If a speech is given by a public official, but the public cannot watch it, what about either the speech or the official was really public ?
At a riveting speech delivered on 23 January 2015 at New York Law School, just one day after the U.S. Attorney’s Office unsealed a criminal complaint against and effected the arrest of former Assembly Speaker Sheldon Silver (D-Lower East Side), U.S. Attorney Preet Bharara addressed the damage caused by political, campaign, and business corruption. Through allegory, he recounted examples of corruption and encouraged the press and the public to take a serious look at how government really worked.
With smart touches of history, satire, and insight into political power, U.S. Attorney Bharara’s speeches have made him a popular speaker. At his speech at New York Law School, he referred to the many speeches he makes, mentioning, in part, the “culture problem” of ethical misconduct, about which he speaks to “business groups and to students at business school” and “to hedge fund industry folks and heads of banks and people, who are involved in compliance.”
Some of those speeches are available online, like testimony U.S. Attorney Bharara provided before one of the few public Moreland Commission hearings, which is available online in the form of a transcript posted by the U.S. Attorney’s Office ; the address he delivered at Harvard Law School on Law School Day 2014, which was posted on YouTube ; his participation in the Milbank Tweed Forum at New York University School of Law on October 2015, which was also posted on YouTube ; and his ethics lecture to the Kentucky state legislature, which was posted online by Time Warner Cable News.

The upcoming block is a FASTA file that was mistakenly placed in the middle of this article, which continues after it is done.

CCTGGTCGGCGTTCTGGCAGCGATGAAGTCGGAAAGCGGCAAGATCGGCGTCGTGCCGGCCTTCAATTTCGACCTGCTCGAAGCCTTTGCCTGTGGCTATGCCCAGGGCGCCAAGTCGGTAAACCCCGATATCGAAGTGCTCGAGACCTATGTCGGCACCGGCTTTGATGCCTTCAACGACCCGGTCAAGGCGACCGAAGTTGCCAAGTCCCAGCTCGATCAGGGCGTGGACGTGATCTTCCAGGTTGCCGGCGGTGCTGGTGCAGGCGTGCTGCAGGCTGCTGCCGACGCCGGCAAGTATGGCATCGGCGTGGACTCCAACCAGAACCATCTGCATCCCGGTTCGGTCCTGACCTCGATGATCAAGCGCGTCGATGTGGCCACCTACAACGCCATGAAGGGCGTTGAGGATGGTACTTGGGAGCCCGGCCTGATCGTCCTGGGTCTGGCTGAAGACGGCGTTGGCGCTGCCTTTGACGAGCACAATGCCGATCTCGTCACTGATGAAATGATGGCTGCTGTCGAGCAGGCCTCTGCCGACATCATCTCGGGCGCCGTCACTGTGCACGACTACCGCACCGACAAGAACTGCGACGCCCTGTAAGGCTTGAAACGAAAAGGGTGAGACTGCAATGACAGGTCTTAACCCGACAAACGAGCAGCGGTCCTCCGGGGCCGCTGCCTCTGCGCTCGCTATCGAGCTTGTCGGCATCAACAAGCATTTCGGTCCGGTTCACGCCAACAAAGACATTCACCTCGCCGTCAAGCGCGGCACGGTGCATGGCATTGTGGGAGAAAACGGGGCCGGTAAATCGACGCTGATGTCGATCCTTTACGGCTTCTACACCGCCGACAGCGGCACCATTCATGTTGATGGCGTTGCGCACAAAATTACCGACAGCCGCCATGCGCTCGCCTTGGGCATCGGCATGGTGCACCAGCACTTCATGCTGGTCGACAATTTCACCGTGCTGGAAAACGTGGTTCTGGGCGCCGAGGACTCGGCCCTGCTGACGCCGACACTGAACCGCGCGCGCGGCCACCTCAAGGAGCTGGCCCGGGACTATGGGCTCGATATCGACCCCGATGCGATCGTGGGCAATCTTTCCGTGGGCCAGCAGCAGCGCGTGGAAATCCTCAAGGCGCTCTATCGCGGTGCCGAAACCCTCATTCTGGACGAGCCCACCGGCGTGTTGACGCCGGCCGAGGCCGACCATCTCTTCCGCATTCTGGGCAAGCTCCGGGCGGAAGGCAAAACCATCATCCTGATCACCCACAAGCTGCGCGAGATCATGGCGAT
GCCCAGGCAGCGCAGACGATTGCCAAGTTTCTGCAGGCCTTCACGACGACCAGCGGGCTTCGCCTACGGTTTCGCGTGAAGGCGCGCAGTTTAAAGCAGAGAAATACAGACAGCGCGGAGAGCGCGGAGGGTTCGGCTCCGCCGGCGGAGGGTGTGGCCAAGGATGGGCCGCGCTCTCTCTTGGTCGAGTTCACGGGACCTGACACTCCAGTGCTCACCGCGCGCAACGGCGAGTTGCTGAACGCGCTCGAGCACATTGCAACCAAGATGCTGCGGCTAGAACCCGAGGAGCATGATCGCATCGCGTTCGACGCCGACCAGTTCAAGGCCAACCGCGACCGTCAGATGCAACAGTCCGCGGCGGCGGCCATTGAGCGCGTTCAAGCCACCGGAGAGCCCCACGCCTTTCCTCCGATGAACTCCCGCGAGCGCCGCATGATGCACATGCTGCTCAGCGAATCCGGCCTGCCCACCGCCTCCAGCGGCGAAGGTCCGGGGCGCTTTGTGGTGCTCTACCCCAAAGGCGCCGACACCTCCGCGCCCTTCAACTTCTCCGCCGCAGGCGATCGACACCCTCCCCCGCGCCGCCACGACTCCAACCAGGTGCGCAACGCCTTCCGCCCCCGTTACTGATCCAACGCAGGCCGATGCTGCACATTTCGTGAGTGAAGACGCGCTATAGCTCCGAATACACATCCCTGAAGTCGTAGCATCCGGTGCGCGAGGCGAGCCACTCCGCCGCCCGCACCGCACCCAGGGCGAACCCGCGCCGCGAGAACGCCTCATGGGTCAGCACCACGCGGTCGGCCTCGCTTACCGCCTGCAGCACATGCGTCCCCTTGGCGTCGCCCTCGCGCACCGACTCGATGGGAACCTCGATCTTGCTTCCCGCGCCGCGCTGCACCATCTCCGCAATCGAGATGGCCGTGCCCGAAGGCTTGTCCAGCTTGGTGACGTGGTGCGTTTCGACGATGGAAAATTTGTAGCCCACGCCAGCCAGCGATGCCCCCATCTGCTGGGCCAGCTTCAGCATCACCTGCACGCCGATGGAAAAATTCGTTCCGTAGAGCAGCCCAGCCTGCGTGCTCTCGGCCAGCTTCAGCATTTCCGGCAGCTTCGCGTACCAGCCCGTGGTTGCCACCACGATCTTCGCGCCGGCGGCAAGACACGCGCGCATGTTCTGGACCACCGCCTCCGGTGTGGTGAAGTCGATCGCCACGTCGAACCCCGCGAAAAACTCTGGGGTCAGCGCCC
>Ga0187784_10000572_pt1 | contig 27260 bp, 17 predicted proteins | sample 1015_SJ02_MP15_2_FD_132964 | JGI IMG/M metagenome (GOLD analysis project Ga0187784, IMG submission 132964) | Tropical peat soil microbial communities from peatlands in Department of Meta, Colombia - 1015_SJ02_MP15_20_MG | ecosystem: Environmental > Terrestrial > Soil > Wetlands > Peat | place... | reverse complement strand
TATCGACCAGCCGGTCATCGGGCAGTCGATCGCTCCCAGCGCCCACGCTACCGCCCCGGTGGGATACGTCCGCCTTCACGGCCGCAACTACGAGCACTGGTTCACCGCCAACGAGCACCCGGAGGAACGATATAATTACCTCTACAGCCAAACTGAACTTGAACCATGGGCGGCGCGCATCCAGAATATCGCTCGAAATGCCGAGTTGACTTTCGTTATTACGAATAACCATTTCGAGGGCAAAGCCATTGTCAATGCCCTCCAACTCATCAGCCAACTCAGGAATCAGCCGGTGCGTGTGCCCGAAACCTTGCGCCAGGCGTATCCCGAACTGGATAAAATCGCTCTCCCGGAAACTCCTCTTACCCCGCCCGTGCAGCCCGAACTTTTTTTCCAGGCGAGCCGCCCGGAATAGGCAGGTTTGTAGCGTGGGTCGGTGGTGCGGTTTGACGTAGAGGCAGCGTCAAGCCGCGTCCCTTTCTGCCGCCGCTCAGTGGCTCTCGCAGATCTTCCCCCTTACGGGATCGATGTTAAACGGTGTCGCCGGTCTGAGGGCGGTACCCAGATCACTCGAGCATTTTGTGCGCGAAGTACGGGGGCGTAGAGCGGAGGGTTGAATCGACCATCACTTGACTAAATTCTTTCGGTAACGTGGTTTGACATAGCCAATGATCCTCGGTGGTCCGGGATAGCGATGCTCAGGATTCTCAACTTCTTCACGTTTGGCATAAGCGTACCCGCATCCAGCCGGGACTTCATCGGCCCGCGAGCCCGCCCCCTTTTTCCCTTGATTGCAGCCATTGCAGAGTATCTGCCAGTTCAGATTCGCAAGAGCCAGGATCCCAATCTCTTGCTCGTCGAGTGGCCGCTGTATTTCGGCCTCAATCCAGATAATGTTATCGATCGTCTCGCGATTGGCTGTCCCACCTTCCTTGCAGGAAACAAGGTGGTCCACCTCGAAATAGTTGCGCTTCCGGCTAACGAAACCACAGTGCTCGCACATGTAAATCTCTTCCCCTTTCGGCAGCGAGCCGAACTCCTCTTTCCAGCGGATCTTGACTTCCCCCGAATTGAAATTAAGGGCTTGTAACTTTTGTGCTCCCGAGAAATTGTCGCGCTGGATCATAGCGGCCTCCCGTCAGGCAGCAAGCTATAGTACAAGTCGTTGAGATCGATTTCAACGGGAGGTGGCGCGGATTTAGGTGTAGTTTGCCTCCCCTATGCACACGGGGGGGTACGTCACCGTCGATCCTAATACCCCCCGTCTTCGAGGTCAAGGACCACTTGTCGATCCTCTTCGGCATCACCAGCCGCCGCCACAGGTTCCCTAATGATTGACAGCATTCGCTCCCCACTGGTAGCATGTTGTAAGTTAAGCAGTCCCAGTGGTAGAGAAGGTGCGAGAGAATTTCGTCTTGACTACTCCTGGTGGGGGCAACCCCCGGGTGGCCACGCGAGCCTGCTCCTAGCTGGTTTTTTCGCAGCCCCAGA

When U.S. Attorney’s speeches are reported about in their entirety, or as close to that as possible, his frankness has been able to cut through the dissonance in voters that primarily exists because the media is too conflicted with government officials or business interests to speak directly to the issue of corruption.
At the New York Law School, speech, for example, U.S. Attorney Bharara not only made clear that New York State legislators are responsible for how much New Yorkers pay in rent, but that ethical misconduct up in Albany may corrupt how much New Yorkers pay in rent. Although such an observation makes sense, such nuance is not routinely reported by journalists, who trade on access to Albany officials to file their reports, or by media outlets, which are dependent on real estate developers or other big business interests for advertising.
Despite some of U.S. Bharara’s “greatest hits” being online, not all of his speeches are available to the public to either watch online in video format or to read online in the form of a transcript.
Plus, there no complete record of U.S. Attorney Bharara’s speeches.
His speeches matter even more, because his office routinely denies press questions made about prosecutions cases, because the U.S. Attorney's Office has a policy of not commenting about active investigations. Another press policy of the U.S. Attorney's Office holds that generally only U.S. Attorney Bharara speaks to the press, even though some of the key work is done by Assistant U.S. Attorneys. For example, in the past, requests made by Progress Queens to speak with Assistant U.S. Attorneys have been denied, because Assistant U.S. Attorney's are not authorised to speak on behalf of the office. Therefore, speeches by U.S. Attorney Bharara are one of the few opportunities that the public is allowed any view into the thoughts, ideas, and information about the activities and work by one of the nation's most influential public officials. Because of his office's press policies, any information shared by U.S. Attorney Bharara about his office represents the public's only opportunity to learn about his office's work.